What the Hell is Happening With Google's Autonomous Car?

Matt Posky
by Matt Posky
what the hell is happening with google s autonomous car

Technology companies need to stop attempting to build cars. This is all getting too convoluted.

Despite working at it longer than anyone else, Google appeared to be pulling out of the race to be the first tech company to produce an autonomous electric vehicle — a familiar fate for those who foray into the automotive world without a surfeit of experience. Apple’s Project Titan suffered a similar fate after multiple postponements to the vehicle’s intended release, strategy disagreements, large-scale layoffs, and the loss of key leadership assigned to the self-driving vehicle’s development.

Building a car is a serious undertaking, so it isn’t surprising that Google had to throw in the towel. The only problem is that, after quitting, Google announced that it was more committed to the goal of producing an autonomous vehicle than ever before.

The Information initially reported that Alphabet CEO Larry Page and CFO Ruth Porat were believed to be behind a decision to scale the Google car project back into oblivion. Apparently, someone felt that the concept of producing an fully autonomous vehicle without a steering wheel or pedals might be a little too radical. Instead, they decided that it might be more practical to partner with traditional automakers and produce a vehicle consumers were more accustomed to.

Fiat Chrysler Automobiles is already building a fleet of Pacifica-based test vehicles for Google. Assuming testing is successful, those units will reportedly move ahead for commercial service.

The assumption was that the Pacifica-based vehicles would be used as driverless ride-hailing vehicles while Google helped automakers perfect their own autonomous technology — abandoning the “Google Car” project in the process.

Then it was announced that Google’s self-driving car unit will now become an entirely separate company called Waymo, operating under Alphabet Inc.’s umbrella.

“It’s an indication of the maturity of our technology,” said John Krafcik, former CEO of Google Cars and now leader of Waymo, at a San Francisco press conference. “We can imagine our self-driving tech being used in all sorts of areas.”

Alphabet is describing Waymo as “a self-driving tech company with a mission to make it safe and easy for people and things to move around.” Meanwhile, Google will stick to licensing its self-driving technology to third-party companies and quickly distance itself from a production vehicle.

“We’ll continue to have access of infrastructure and resources Alphabet provides, but we also have this feeling of being a venture-backed startup,” said Krafcik.

I hate to break it to John, but venture-backed startups haven’t done so well in the automotive industry lately. The company hasn’t explained when or how it will be generating revenue and Krafcik declined to discuss Waymo’s business strategy. Despite the claim that Google is “doubling down” on its efforts to build a physical vehicle with Waymo, the timing and language used isn’t confidence-inspiring.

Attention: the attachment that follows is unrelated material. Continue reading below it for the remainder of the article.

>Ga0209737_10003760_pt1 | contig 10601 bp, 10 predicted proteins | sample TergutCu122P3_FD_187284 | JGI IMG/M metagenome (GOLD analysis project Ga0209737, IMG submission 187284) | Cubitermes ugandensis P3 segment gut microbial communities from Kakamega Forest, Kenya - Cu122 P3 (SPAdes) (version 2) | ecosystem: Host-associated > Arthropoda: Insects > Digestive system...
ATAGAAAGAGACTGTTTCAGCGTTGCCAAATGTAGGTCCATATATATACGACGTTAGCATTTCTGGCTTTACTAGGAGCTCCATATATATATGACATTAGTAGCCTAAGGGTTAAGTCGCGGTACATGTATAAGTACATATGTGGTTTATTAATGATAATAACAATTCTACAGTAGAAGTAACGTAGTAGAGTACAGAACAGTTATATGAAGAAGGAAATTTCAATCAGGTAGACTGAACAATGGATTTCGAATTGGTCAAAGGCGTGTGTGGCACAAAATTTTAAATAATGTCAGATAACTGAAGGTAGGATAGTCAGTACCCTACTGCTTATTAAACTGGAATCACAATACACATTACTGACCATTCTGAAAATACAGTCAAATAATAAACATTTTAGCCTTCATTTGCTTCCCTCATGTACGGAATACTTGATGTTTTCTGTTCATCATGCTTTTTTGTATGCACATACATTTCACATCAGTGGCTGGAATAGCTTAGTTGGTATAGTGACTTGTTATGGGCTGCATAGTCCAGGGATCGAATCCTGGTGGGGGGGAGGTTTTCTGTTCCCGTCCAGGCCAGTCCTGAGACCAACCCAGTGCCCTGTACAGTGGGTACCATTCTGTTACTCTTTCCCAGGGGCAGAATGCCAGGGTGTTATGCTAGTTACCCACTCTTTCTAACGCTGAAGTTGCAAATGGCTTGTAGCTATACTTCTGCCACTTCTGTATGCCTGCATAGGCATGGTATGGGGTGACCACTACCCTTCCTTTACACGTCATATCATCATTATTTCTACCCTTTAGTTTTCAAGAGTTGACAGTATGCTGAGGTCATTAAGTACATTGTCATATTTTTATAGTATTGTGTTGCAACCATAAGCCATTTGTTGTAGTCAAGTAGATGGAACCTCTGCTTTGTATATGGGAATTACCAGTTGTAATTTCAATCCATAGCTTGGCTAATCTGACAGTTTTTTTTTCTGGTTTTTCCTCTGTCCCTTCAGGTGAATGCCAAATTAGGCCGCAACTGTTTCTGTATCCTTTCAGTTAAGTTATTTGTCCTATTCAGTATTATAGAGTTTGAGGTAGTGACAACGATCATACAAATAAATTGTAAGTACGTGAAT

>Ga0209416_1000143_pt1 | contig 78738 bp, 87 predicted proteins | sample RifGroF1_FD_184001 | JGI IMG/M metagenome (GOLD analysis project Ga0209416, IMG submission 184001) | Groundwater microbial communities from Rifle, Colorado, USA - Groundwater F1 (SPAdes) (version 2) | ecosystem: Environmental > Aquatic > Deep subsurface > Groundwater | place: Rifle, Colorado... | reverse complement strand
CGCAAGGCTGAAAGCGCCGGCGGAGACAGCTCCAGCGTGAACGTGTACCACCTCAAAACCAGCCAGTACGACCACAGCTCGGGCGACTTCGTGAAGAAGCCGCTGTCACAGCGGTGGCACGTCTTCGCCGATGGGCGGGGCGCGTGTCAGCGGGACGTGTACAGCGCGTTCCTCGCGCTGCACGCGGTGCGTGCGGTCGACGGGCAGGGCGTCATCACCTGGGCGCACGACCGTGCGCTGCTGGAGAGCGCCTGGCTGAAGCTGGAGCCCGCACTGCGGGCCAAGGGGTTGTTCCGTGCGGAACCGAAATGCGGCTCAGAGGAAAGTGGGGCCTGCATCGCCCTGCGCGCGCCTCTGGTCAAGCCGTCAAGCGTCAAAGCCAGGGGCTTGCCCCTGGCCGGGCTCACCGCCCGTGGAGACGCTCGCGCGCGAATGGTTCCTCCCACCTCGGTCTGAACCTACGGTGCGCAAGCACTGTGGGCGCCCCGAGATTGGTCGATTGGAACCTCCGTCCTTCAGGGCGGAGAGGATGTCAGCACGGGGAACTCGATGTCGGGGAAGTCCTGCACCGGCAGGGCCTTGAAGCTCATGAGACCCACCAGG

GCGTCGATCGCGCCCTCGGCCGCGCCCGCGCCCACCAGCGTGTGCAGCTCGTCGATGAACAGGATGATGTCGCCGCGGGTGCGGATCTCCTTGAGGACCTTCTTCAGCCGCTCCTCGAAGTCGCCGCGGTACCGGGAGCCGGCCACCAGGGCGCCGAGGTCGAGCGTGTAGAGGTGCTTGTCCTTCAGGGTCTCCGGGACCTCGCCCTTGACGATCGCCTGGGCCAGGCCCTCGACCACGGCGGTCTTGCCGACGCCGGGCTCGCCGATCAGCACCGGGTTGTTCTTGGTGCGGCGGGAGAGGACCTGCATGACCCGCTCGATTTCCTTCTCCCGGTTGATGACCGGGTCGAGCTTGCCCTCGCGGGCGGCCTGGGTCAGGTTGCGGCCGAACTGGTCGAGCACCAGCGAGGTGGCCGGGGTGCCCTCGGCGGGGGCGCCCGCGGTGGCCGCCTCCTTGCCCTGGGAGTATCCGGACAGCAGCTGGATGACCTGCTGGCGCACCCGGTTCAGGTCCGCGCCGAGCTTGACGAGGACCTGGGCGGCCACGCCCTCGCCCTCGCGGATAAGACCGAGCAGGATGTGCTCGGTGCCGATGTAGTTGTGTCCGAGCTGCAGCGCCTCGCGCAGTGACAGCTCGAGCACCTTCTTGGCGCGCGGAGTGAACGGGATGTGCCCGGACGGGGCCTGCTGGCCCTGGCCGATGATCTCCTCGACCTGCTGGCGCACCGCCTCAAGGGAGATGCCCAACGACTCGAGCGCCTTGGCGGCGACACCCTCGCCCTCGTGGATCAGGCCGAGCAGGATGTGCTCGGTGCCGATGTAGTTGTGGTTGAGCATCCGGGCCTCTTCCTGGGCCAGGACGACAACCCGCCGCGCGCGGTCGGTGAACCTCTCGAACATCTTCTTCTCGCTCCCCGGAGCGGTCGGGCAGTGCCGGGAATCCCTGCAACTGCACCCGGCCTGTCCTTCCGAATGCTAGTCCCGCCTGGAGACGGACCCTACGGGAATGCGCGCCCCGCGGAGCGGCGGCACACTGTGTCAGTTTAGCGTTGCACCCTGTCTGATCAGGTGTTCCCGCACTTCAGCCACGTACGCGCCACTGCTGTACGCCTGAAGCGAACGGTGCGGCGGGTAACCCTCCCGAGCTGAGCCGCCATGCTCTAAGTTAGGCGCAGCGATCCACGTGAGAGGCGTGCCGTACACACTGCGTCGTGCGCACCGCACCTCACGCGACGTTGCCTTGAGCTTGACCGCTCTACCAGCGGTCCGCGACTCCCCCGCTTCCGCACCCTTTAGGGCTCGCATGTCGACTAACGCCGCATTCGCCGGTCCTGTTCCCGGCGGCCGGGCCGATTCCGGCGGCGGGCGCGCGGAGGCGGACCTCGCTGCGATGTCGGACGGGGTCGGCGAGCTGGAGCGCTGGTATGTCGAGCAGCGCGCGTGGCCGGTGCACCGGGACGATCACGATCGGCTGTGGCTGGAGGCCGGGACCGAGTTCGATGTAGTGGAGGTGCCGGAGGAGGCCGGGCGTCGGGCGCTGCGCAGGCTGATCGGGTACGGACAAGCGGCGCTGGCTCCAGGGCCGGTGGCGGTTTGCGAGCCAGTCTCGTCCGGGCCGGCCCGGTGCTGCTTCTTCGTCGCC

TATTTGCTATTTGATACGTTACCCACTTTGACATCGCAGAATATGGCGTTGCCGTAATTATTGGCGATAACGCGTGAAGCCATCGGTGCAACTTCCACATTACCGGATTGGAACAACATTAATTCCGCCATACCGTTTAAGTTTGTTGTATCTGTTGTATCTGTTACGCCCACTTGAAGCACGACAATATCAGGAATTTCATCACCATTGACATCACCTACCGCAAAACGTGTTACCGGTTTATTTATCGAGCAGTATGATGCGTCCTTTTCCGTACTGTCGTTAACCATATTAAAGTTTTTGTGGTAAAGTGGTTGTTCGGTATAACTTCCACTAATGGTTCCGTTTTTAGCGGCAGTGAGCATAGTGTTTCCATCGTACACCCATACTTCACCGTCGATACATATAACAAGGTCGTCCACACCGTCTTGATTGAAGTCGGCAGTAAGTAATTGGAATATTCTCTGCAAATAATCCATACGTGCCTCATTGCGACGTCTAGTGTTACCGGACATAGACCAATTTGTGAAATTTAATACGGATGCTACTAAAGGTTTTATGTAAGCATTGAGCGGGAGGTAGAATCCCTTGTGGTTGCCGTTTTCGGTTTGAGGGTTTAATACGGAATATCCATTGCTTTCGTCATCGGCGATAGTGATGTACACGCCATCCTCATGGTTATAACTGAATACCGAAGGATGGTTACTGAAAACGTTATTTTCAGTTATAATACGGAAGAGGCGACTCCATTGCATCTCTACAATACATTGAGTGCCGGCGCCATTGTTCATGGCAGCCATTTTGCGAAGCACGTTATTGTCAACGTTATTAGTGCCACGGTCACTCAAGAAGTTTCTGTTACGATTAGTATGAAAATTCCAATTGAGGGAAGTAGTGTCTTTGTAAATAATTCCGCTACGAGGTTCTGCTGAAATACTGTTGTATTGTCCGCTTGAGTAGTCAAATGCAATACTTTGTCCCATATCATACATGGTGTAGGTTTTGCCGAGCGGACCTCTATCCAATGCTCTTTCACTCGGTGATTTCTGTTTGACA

“We are a self-driving technology company. We’ve been really clear that we are not a car company,” Krafcik said. “We are not in the business making better cars, we are in the business of making better drivers.”

[Source: Reuters] [Image: Google]

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  • Master Baiter Master Baiter on Dec 14, 2016

    Google pursues their myriad of boondoggles because Wall Street laps it up. "...and over here we have our perpetual motion design team." "...we just opened a design center in Seattle to develop the fountain of youth." "...and here we have our crack team committed to generating unlimited energy from sea water." Google hasn't proven they can make a dime from anything other than being the yellow pages of the internet.

  • Johncarterr Johncarterr on Jul 21, 2018

    I’m not sure about the legal ramifications, but I think from a common sense and safety standpoint you would still want to wear seat belts in a moving car, as we have seen autonomous cars are not immune from getting into severe crashes e.g. another vehicle could still plow into you and airbags work better with restrained passengers. Also autonomous vehicles may still have a provision for the driver to take over if something is going wrong, in which case you still want to be sober and attentive. But I understand your perspective that autonomous vehicles can open the door to having more fun while not having to worry about driving.

  • Zerofoo "Hyundais just got better and better during the 1990s, though, and memories of those shoddy Excels faded."Never. A friend had an early 90s Hyundai Excel as his college beater. One day he decided that the last tank of gas he bought was worth more than the car. He drove it to empty and then he and his fraternity brothers pushed it into the woods and left it there.
  • Kwik_Shift There are no new Renegades for sale within my geographic circle of up to 85 kms. Looks like the artificial shortage game. They bring one in, 10 buyers line up for it, $10,000 over MSRP. Yeah. Like with a lot of new cars.
  • Ribbedroof In Oklahoma, no less!
  • Ribbedroof Have one in the shop for minor front collision repairs right now,I've seen more of these in the comments than in the 30 years I've been in collision repair.
  • Tassos And all 3 were ordered by Fisker's mother. Seriously, given Fisker's terrible record of Failure in the past, only an utter loser, (for example, VGhost or Art Vandelay?), looking for a BEV terrible enough to be a proper replacement of his 11 mile range Fiat 500E, would order one of these. (apart from Fisker's mother)